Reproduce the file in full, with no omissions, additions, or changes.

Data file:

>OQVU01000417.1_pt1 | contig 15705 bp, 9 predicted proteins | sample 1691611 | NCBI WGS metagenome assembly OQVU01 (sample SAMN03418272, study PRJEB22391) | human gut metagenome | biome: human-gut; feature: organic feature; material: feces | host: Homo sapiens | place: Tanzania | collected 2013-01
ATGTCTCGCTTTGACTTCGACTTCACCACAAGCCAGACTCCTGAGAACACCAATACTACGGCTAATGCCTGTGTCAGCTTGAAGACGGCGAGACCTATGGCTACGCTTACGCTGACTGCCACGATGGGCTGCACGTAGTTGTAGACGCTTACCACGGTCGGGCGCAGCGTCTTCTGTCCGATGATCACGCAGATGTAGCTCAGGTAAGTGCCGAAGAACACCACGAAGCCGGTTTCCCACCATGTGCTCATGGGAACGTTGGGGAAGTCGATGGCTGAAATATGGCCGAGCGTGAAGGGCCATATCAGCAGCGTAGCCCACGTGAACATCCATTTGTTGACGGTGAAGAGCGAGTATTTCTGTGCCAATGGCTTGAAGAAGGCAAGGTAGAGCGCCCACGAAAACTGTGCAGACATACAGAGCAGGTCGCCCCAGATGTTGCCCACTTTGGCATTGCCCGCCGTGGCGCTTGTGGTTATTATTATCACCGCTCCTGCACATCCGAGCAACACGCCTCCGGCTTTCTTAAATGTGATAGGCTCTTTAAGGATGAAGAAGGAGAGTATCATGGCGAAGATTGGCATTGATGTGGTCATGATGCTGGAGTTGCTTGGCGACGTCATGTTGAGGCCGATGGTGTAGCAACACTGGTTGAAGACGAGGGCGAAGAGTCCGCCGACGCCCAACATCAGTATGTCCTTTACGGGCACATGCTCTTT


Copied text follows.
>OQVU01000417.1_pt1 | contig 15705 bp, 9 predicted proteins | sample 1691611 | NCBI WGS metagenome assembly OQVU01 (sample SAMN03418272, study PRJEB22391) | human gut metagenome | biome: human-gut; feature: organic feature; material: feces | host: Homo sapiens | place: Tanzania | collected 2013-01
ATGTCTCGCTTTGACTTCGACTTCACCACAAGCCAGACTCCTGAGAACACCAATACTACGGCTAATGCCTGTGTCAGCTTGAAGACGGCGAGACCTATGGCTACGCTTACGCTGACTGCCACGATGGGCTGCACGTAGTTGTAGACGCTTACCACGGTCGGGCGCAGCGTCTTCTGTCCGATGATCACGCAGATGTAGCTCAGGTAAGTGCCGAAGAACACCACGAAGCCGGTTTCCCACCATGTGCTCATGGGAACGTTGGGGAAGTCGATGGCTGAAATATGGCCGAGCGTGAAGGGCCATATCAGCAGCGTAGCCCACGTGAACATCCATTTGTTGACGGTGAAGAGCGAGTATTTCTGTGCCAATGGCTTGAAGAAGGCAAGGTAGAGCGCCCACGAAAACTGTGCAGACATACAGAGCAGGTCGCCCCAGATGTTGCCCACTTTGGCATTGCCCGCCGTGGCGCTTGTGGTTATTATTATCACCGCTCCTGCACATCCGAGCAACACGCCTCCGGCTTTCTTAAATGTGATAGGCTCTTTAAGGATGAAGAAGGAGAGTATCATGGCGAAGATTGGCATTGATGTGGTCATGATGCTGGAGTTGCTTGGCGACGTCATGTTGAGGCCGATGGTGTAGCAACACTGGTTGAAGACGAGGGCGAAGAGTCCGCCGACGCCCAACATCAGTATGTCCTTTACGGGCACATGCTCTTT